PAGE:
Dave Stewart was an easy and obvious choice as a Lifetime Legacy Ambassador for The Buddy Holly Educational Foundation. One of the principal things that set Buddy apart from his peers at the dawn of Rock & Roll was that he refused to fit into the mold that others in the business sought to put him into. He was far too talented and creative to be contained by someone else’s vision. Unsatisfied with a simple role as singer and performer, Buddy Holly was one of the first artists to write most of his own songs, something that we now take for granted from today’s creative artists, but was rare at the dawn of the era. When Buddy couldn’t get the right sound in the studio, he became a producer, and when he heard music in his head that wasn’t on the track, Holly became a composer and arranger. Buddy Holly was rock’s first truer auteur, but Dave Stewart proves he was not the last.
We honor Dave Stewart because his career and talent reflect the same creative vision. Not satisfied with a role merely as a musician, Mr. Stewart became a music producer, author, entrepreneur, filmmaker and philanthropist. While Buddy’s career was influential and varied, his short time with us prevented him from doing everything that Dave has, but their spirit and style are much the same. In particular, we honor Mr. Stewart because his work transcends the music business and extends to making a big difference in the lives of those less fortunate. His work on the Nelson Mandela project took on racial prejudice and the evil of apartheid, and helped move South Africa towards the democracy it enjoys today. Likewise, his work with Greenpeace and Stand up to Cancer is commendable. While Buddy did not live to see his dream of promoting musical education for youth fulfilled, the Foundation is proud to work with an Artist Ambassador as committed to charitable works as Mr. Stewart is, and look forward to Dave’s work with us promoting musical education.
We should not forget Stewart’s vast musical gifts, however, as Dave was a founder of the Internationally respected Pop/Rock group The Eurythmics, and has enjoyed album sales of more than 100 million globally. A brilliant songwriter just like Buddy, Stewart has written hits – not only for the Eurythmics, such as “Sweet Dreams (Are made of This)” and “Would I Lie to You” – but also for Stevie Nicks, Tom Petty, Bono, Sinead O’Connor, and Mick Jagger, amongst others. Dave is also a producer, working not just on his own recordings, but on dozens of other artist’s albums too. He has numerous producer, songwriter and Grammy awards, and will likely join Buddy in the Rock & Roll Hall of Fame someday. In addition, Dave is still performing world-wide, from his work with the supergroup “Super Heavy,” which he created with Mick Jagger, to the brilliant Americana stylings of “The Blackbird Diaries”, and his recent work, “The Ringmaster General,”” Dave’s music remains as vital as ever.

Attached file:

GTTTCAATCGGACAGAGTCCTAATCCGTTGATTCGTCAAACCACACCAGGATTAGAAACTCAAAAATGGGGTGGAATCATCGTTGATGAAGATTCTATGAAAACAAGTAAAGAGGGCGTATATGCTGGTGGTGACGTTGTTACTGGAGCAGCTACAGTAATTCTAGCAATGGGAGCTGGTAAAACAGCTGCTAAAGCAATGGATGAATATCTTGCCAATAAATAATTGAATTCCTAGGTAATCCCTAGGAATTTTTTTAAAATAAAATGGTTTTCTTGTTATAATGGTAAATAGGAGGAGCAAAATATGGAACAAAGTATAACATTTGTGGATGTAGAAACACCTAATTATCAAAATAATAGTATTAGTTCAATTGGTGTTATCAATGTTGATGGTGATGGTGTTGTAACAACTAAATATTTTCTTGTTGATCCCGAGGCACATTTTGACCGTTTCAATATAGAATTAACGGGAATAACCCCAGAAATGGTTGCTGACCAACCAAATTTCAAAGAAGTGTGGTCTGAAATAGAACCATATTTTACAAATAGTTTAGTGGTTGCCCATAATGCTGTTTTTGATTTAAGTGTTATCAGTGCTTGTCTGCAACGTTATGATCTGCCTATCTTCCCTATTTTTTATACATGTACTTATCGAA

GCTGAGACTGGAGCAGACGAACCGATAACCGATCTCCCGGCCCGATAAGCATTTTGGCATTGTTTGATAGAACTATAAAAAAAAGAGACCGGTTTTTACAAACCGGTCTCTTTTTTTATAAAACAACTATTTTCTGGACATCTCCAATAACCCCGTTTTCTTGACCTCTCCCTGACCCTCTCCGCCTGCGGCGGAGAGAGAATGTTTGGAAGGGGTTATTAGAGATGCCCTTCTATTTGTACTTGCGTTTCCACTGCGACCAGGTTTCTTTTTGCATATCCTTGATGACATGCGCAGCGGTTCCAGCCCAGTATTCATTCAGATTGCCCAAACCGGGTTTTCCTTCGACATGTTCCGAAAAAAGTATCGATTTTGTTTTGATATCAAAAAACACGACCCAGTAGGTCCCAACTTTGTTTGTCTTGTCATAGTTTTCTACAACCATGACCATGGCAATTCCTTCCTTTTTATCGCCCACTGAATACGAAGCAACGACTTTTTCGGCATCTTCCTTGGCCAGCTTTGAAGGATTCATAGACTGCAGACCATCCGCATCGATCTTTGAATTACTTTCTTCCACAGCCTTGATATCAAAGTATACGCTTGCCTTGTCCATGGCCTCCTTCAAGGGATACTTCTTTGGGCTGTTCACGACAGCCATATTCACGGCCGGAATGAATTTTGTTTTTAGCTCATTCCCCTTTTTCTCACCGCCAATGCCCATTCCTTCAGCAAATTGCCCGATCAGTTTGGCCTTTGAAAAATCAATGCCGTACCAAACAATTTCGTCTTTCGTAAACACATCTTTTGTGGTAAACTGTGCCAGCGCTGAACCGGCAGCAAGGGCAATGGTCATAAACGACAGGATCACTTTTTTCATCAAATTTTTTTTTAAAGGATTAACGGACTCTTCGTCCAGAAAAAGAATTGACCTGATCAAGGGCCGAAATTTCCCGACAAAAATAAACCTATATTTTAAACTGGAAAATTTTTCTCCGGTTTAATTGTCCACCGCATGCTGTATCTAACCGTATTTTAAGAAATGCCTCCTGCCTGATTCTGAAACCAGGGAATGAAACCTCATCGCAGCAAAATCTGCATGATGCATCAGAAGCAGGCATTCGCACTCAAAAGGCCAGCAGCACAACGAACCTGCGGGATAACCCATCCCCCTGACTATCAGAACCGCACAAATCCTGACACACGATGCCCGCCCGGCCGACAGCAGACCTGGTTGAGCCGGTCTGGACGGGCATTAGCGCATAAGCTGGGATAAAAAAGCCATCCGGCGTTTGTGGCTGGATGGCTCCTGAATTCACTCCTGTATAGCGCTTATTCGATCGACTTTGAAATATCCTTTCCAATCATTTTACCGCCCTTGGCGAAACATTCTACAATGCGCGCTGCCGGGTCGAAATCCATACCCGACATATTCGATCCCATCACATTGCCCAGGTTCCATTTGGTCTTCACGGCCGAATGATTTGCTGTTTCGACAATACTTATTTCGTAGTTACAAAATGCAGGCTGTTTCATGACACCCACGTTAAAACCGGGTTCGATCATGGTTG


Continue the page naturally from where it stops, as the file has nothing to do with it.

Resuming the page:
We also honor Mr. Stewart’s because of his work outside of the music world is also impressive. He’s a well-regarded business author, an entrepreneur who created a media business and partnered with the founder of Microsoft, directed a number of short films and movies, and produced an award-winning documentary on the Blues, one of his passions. Just as with Buddy, Dave Stewart is a visionary and a true Renaissance Man. Maria Elena Holly, Peter Bradley, and the entire Buddy Holly Educational Foundation are proud to honor an artist whose spirit, vision, diversity, and commitment to his craft and to others does justice to Buddy Holly’s memory and his dreams, which we are happy Dave now shares. We proudly present Dave with the “Raining in my Heart” guitar to play and use while a Lifetime Legacy Ambassador.
Dave Stewart Responds:
I am proud and honored to be named a Buddy Holly Educational Foundation Lifetime Legacy Award Winner. Some of my earliest memories involved Buddy Holly, shining out of our little black-and-white television set up in the northeast of England, and crackling through the radio in our tiny kitchen. I remember “That’ll Be The Day” from 1957, I was only 5 years old, but even at that age I knew something was going on! It was one of my first performances; I was banging a wooden spoon along with the beat and singing the chorus. He was Number 1 on the charts, and the whole of Britain was singing his songs.
When I was about 12 years old, I was trying to learn the guitar. I learned from old blues records, Bob Dylan records and Buddy Holly records. I must have played “That’ll Be The Day” five hundred times along with the vinyl until I got it perfected. Now, all these years later, I’m listening all over again to all his subtle nuances and arrangements, the way each story has a beauty and sadness never moving away from the reality that Love, Pain and Time are forever tangled in the best songwriting. Saying something simply with a great melody is one of the hardest things to write when you are delivering truths, but it is something Buddy did effortlessly, as he did on one of the last songs he wrote:
“When you love her and she doesn’t love you
You’re only learning the Game”
“Learning the Game,” from the Apartment Tapes
Buddy also made every song his, whether he wrote them or not, by giving them such crisp stark arrangements that were so precise and allowing his voice to ring true with such honesty and conviction. Buddy was a true artist in every sense of the word. Thank you for allowing me to join with you to honor Buddy Holly’s legacy, and I look forward to working with the Foundation to make Buddy and Maria Elena Holly’s dream of extending musical education, including songwriting, production, arranging, orchestration, and performance, to new generations throughout the world, regardless of income or ethnicity or learning levels.